MB: Magick is completely the working of imagination. Those same ‘occultists’ would argue that it is not imagination because they had ‘real’ experience with something working magick. Well, who said it was just your imagination involved, you know? There is such a thing as Cosmic Imagination, just as there is Cosmic Meditation!

AV: As I see it, the greatest occultists have been the most imaginative. Rather than limit them to fantasy and introspection, their imaginations drove them to action.

MB: Imagination is unlimited!

Studio materials, Chicago, March 2012.

Preparing a passport, Chicago, March 2012.

Preparing a passport, Chicago, March 2012.

AV: I see some of your art as coming from beyond the imagination. That, to me, is what makes it occult.

MB: I get inspiration from dreams, meditation, visions…. From all different levels of imagination, including Cosmic. It can often take me several days and multiple methods to actually visualise how I want a painting to be. Sometimes the choice of colours becomes what I would term ‘semi-automatic’. It goes somewhere other than realising a planned idea. Sometime I paint in a trance

AV: Ontological Graffiti covers the ritual settings of your groups that led to or were inspired by your artwork. How has that changed now that you are creating work outside of a group setting?

MB: It really hasn’t. I have a ritualised setting with incense and candles and certain magical preparations: incantations or prayers. This is not a complex Golden Dawn-type requirement, rather very simple, like Haitian chants. You then move to a meditation and a form of channelling. It is still very similar to Ontological Graffiti’s descriptions.

AV: In the Voudon Gnostic Workbook and other writings, you have displayed some of your influences from art, occultism and philosophy. With the meaning of ‘occult’ being ‘hidden’, what is an influence you have not spoken of, or that would surprise people?

MB: I have always been influenced by science fiction. The idea of expanded horizons of consciousness is a big deal with me. I prefer Saturnian science fiction rather than the fuzzy and flaky type. It spurs the imagination, and that is important!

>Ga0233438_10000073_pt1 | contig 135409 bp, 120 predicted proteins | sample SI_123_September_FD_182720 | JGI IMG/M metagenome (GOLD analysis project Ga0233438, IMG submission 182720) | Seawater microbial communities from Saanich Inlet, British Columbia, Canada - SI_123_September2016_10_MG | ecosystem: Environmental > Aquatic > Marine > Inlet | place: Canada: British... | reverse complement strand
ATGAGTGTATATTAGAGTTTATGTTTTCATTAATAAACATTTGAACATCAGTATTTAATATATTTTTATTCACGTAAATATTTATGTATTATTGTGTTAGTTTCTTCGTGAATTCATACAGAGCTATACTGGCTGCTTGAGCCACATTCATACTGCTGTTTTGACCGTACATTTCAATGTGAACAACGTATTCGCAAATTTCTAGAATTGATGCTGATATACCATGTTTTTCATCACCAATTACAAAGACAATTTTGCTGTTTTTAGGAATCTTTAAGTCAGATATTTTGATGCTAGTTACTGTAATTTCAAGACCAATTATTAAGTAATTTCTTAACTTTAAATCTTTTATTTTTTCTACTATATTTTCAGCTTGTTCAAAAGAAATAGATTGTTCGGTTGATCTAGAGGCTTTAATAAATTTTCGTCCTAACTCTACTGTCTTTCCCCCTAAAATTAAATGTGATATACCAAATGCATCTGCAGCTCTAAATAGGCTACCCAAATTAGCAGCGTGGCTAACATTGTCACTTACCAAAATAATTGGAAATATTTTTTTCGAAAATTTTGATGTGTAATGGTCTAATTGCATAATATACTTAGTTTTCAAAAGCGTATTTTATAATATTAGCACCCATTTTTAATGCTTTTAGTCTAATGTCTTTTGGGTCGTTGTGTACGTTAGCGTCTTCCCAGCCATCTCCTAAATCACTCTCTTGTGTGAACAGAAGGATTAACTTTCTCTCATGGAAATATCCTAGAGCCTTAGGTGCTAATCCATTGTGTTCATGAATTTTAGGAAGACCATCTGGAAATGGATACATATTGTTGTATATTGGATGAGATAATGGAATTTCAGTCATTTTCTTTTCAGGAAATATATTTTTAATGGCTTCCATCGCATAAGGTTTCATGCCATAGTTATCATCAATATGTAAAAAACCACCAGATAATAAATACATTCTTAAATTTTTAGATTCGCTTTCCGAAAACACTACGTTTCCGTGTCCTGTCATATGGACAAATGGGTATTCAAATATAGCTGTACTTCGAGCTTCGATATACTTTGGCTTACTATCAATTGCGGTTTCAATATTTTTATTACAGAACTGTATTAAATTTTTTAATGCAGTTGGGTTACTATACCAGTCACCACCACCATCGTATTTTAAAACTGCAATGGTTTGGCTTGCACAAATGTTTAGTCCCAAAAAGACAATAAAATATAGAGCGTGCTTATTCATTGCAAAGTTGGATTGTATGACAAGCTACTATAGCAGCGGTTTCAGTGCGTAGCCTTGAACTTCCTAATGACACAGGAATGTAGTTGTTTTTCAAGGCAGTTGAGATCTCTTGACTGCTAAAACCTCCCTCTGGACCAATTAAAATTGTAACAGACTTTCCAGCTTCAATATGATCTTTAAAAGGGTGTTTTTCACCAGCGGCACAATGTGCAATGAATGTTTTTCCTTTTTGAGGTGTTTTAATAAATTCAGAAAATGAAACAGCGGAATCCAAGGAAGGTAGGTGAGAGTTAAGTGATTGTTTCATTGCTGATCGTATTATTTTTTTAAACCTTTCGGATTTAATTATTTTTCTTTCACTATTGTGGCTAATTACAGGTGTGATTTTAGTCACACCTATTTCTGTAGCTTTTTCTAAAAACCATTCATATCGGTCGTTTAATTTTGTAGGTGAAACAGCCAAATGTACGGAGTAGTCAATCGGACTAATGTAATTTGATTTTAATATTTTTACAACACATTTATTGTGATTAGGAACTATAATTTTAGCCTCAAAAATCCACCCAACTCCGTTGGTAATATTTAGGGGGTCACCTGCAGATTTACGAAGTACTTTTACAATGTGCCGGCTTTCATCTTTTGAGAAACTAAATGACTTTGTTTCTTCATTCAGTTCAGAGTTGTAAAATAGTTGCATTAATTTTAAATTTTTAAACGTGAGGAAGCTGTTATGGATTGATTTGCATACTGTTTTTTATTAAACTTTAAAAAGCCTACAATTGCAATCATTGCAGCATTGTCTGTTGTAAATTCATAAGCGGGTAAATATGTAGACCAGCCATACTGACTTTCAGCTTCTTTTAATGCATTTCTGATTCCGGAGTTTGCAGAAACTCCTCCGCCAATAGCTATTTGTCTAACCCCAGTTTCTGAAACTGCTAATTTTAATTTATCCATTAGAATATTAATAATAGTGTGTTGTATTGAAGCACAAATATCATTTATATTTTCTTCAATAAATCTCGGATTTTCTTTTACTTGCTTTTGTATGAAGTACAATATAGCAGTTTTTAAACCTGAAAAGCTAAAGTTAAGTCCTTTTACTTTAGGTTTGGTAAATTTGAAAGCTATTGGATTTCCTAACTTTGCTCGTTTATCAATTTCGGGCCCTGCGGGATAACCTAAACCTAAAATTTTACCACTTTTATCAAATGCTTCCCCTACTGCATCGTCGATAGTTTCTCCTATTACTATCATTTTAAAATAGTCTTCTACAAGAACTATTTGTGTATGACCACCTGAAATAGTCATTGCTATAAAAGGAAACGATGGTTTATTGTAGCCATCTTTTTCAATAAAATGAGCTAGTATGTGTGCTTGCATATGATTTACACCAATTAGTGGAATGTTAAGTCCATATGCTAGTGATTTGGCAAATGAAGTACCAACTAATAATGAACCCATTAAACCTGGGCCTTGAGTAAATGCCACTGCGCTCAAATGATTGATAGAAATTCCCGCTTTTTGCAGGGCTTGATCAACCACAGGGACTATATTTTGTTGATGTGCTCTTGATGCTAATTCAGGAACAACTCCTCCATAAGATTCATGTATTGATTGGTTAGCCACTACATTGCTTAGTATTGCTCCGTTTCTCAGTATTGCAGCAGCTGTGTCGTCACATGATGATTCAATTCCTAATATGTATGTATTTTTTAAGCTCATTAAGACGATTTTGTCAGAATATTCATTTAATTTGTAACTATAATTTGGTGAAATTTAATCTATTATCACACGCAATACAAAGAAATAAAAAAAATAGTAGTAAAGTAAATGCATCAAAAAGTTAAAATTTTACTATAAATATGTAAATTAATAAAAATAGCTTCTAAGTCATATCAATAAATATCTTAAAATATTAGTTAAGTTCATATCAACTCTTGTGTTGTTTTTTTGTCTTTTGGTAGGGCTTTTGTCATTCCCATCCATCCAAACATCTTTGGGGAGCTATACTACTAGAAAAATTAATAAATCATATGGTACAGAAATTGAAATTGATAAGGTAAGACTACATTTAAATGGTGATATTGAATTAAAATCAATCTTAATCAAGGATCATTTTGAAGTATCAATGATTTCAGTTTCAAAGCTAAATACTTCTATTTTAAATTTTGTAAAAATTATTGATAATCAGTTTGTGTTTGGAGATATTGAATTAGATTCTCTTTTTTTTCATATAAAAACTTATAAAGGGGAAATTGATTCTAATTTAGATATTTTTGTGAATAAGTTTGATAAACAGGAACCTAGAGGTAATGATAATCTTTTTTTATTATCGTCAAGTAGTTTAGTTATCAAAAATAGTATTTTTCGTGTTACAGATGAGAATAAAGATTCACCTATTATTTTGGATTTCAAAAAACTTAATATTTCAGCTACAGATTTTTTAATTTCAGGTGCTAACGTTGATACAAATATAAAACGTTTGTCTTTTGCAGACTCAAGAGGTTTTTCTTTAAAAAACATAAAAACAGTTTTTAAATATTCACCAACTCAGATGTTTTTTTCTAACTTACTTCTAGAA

AV: In Kenneth Grant’s chapter on you in Cults of the Shadow, he states, ‘In all forms of magick, the imagination or image-making faculty is the most important factor.’

MB: Oh, definitely! And beyond magick, philosophy is based on imagination as well! Heidegger wrote a criticism of the philosophy of Kant, which is sort of like criticising the Bible in the German philosophical context, and he said exactly that in regard to imagination. He said the power behind Kant’s philosophy of the transcendental apperception is merely imagination in its philosophic function. The Neo-Kantians felt that he was the enemy, and was stating that they had shallow roots. Perhaps their imagination is what is shallow?

AV: In answering a question about art, you quoted a philosopher. You studied philosophy for your degrees, and continued to read and explore through the years. It is clear that certain philosophers have affected your writing, but do you think there is an influence on your paintings as well?

MB: Maybe not the structure or look of paintings, but perhaps in stirring ideas. It’s hard to say. Perhaps a little by British Idealism and by maybe Kant and Hegel. The excitement of philosophy begins with Kant, because he woke from his ‘dogmatic slumber’ to find the world in chaos with a need to be restored. Maybe some American philosophers. I’ve always supported Idealism because its view is the most imaginative. I’m actually inspired by many philosophers, but the inspiration to create when considering them, more often than not, comes not in artistic expression but rather in me restructuring or reinterpreting their systems to make them more defensible. I personally don’t like to be identified with any specific philosophy because of their often rigid nature, which is highly unappealing to us!

AV: You said that modern culture is catching up to your decades-old ideas. Can that cause a problem for you in that you may now be forced to focus on and explain ideas that you may have moved on from?

MB: I am not forced to explain anything. It is all in my art and writing: they speak for me. It is up to the reader. I used to have hundreds of students and carry on correspondences, but I can’t any more. I am creating my best work now, and the limitations of age have caused me to make a choice with what I do with my time and energy. My intention is not to carry on the same work continuously or have others do this. This is a point missed by many readers of the Workbook. Instead, I do exactly what Hector did for me, I show individual occultists how to solve problems and construct pictures of their own universe. I’m giving you materials for books to write yourself

AV: Should I end this piece with a command to people to leave you alone so you can paint?

MB: I don’t want to seem unappreciative of people’s admiration. I am flattered. That said, if people are truly fans, they would want to see more from me, and with my time left, I intend to use it to create. By the time I complete the rest of my books, Fulgur will have presented examples of my body of work than span over fifty years, which is interesting. My old books came back into print, and my new books are beautiful, but I would have been just as content to continue painting here with my cats. Sometimes it was easier having that sinister reputation, because then you have the freedom with less eyes.

Michael Bertiaux, Macanda, Haitian Witch Goddess of the Crossroads and her id-familiar, 1968. Enamel and acrylic on acrylic board, 80 x 100cm. Property of the artist.


Abraxas Journal #5

special edition

Edited by Robert Ansell and Christina Oakley Harrington


signed and numbered print by Bea Kwan Lim

Ontological Graffiti




Crushed full black morocco
Bevelled edges, blocked in gilt
All edges gilt
Custom silk-covered solander box

– With an original drawing by the artist